She stood on tiptoe and brushed her lips against that tic. He jerked and then stood still. She felt the muscle jump once more beneath her mouth and then subside. She slid her lips toward his mouth.

“Temperance,” he growled.

It was strange. Another man had just kissed her on the mouth, but this pressing of lips with Caire was entirely different. His mouth was firm and warm, his lips stubbornly closed against hers. She placed her hands on his wide shoulders for leverage and leaned a little closer. She could smell some kind of exotic spice on his skin—perhaps he’d rubbed it on after shaving—and his mouth tasted of heady wine. She licked the seam of his lips, once, gently.

He groaned.

“Open,” she breathed across his lips, and he did.

She probed delicately, licking the inside of his lips, across his teeth, until she found his tongue. She stroked across it and retreated. He followed her tongue into her mouth, and she suckled him softly, raising her palms to frame his lean cheeks.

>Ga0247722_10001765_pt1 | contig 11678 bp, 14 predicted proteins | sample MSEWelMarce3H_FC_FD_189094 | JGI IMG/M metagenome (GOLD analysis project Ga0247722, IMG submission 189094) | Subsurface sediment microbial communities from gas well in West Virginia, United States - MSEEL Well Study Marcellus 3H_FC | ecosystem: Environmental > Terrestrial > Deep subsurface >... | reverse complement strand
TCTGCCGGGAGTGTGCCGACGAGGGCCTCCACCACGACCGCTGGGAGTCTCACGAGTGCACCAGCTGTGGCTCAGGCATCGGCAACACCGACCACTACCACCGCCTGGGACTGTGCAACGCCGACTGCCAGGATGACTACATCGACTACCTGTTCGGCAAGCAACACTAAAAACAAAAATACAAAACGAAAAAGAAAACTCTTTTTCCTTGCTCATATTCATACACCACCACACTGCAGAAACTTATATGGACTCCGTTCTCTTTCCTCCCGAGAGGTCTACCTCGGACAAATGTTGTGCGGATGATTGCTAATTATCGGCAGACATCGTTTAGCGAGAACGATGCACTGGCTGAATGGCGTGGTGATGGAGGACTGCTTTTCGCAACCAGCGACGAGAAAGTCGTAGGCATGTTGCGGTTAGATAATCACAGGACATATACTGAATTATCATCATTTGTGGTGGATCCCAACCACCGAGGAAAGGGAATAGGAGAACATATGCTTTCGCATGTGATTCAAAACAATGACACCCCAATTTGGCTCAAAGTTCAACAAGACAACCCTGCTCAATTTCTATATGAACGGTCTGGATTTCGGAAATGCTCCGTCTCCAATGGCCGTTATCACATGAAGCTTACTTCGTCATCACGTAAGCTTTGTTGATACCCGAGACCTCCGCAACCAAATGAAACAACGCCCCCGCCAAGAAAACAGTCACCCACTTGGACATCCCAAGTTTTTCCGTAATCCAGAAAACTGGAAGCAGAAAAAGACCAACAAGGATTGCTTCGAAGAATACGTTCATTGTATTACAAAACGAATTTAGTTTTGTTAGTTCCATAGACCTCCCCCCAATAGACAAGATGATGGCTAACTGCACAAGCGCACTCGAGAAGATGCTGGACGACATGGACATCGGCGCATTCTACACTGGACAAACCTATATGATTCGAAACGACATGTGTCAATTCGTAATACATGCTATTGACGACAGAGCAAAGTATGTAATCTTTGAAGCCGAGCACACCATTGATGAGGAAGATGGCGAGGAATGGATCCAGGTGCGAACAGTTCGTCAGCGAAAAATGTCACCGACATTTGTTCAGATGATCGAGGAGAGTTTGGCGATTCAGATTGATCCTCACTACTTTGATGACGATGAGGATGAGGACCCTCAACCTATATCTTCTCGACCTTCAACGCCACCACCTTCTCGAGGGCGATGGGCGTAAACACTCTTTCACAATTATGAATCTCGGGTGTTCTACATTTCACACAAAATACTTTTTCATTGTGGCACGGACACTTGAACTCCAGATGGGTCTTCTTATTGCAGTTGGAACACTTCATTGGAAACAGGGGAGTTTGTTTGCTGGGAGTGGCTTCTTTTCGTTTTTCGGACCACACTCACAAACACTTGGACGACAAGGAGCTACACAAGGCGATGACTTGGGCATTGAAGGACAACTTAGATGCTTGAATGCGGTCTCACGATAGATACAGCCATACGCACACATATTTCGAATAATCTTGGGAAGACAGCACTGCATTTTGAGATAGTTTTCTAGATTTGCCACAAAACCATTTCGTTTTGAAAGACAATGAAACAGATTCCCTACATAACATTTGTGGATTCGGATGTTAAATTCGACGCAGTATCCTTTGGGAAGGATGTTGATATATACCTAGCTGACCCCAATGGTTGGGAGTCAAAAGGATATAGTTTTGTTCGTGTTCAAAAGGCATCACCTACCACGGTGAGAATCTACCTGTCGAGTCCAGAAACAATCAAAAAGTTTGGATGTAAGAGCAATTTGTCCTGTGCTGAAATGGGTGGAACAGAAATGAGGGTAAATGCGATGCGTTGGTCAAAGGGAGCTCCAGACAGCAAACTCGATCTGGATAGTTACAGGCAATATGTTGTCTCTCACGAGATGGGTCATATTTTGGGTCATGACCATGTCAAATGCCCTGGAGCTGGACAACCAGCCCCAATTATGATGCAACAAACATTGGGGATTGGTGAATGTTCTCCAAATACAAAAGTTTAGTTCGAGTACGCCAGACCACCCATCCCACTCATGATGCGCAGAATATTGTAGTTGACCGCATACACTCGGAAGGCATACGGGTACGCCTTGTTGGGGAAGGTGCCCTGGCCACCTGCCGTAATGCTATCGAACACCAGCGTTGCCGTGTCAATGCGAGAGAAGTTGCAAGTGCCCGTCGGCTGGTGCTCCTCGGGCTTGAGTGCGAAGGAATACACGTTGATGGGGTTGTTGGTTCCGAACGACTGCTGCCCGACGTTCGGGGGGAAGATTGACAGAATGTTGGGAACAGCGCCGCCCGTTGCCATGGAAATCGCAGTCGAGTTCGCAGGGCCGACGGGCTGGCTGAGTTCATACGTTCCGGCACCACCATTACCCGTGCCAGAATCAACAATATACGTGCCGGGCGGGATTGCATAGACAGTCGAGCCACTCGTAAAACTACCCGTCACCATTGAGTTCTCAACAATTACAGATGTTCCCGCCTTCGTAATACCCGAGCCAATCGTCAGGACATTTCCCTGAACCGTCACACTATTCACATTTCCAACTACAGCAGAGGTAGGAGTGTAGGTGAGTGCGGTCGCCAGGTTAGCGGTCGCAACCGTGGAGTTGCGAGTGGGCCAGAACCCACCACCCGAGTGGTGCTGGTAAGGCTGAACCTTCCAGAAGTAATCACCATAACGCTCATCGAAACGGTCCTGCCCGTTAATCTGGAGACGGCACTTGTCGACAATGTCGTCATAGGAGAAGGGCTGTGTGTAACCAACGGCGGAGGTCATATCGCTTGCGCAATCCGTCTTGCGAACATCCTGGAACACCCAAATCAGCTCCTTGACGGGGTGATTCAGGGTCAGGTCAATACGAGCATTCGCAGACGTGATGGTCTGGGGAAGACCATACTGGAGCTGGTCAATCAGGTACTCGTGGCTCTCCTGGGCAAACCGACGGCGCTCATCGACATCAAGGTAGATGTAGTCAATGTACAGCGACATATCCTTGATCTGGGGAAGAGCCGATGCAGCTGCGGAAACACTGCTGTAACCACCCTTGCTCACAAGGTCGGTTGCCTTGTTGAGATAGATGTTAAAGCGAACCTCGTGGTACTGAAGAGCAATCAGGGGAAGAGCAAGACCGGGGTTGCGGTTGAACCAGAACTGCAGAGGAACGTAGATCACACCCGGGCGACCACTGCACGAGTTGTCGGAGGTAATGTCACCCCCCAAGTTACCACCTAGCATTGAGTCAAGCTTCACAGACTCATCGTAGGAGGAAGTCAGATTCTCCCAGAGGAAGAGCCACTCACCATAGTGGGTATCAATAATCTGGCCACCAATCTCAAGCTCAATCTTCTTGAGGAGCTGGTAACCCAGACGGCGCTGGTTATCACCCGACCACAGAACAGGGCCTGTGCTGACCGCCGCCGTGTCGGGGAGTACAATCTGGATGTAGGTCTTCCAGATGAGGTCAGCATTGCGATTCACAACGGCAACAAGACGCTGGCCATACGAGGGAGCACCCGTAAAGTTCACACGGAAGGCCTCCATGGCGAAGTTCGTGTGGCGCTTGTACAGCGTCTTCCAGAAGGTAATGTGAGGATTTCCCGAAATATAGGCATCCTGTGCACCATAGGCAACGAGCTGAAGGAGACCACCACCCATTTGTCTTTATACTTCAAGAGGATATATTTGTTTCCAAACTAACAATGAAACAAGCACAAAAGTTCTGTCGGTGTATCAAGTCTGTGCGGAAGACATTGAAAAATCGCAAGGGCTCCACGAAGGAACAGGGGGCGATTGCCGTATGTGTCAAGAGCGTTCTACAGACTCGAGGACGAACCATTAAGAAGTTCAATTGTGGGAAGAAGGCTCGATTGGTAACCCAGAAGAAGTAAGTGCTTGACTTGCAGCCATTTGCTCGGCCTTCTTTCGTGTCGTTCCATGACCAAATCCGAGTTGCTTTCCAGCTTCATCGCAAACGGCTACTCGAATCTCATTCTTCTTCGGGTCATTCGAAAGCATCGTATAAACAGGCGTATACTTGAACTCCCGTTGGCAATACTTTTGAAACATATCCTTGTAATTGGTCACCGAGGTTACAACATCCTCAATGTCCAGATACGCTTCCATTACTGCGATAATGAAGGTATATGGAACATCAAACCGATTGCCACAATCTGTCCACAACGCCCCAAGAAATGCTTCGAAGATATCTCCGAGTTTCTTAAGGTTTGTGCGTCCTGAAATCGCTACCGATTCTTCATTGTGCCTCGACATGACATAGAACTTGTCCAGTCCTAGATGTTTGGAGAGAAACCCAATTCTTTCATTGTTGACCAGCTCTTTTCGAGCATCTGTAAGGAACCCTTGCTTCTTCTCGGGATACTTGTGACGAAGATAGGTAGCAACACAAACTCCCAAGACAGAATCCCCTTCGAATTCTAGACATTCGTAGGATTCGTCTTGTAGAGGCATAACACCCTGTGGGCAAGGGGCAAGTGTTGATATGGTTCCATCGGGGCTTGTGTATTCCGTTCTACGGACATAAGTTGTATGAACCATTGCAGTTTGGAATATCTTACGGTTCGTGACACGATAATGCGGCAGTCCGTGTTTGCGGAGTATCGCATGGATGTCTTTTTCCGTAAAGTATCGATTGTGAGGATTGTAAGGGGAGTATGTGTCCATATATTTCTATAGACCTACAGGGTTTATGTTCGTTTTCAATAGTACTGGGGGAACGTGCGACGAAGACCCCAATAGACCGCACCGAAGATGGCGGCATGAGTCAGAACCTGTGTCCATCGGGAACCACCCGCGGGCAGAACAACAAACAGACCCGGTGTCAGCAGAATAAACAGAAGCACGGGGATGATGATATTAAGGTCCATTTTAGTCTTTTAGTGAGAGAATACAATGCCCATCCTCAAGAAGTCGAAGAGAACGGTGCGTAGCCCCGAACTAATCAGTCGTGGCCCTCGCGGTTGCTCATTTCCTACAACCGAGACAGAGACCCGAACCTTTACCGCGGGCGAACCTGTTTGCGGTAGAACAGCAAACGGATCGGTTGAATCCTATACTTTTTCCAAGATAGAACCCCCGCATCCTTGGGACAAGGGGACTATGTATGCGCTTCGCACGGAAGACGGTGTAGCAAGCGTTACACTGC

Something in her shifted, crumbling apart and re-forming into a new and wonderful shape. She didn’t know what that shape was, but she wanted to keep it. To stay here in this dim hallway and kiss Caire forever.

The murmur of voices came from the far end of the passage, drawing nearer.

Caire lifted his head, looking toward the ballroom.

A door opened and closed and the voices stopped.

He took her hand. “Come.”

“A moment.”

He turned to look at her, one eyebrow raised, but she darted around him. His black velvet tie was nearly out of his hair. Carefully, she unknotted it and combed through the silver strands with her fingers before retying the ribbon.

When she came back around him, he still had that eyebrow cocked. “Satisfied?”

“For now.” She took his arm and he led her back to the ballroom.

(Well, now I have to get my hands on this book. Oh, wait. I bought it last Saturday! Score!)

Carolyn has Wicked Intentions

Q. You have pets at your house. Do they like to help you with the writing? Are there any cute pet pictures or stories you’d like to share?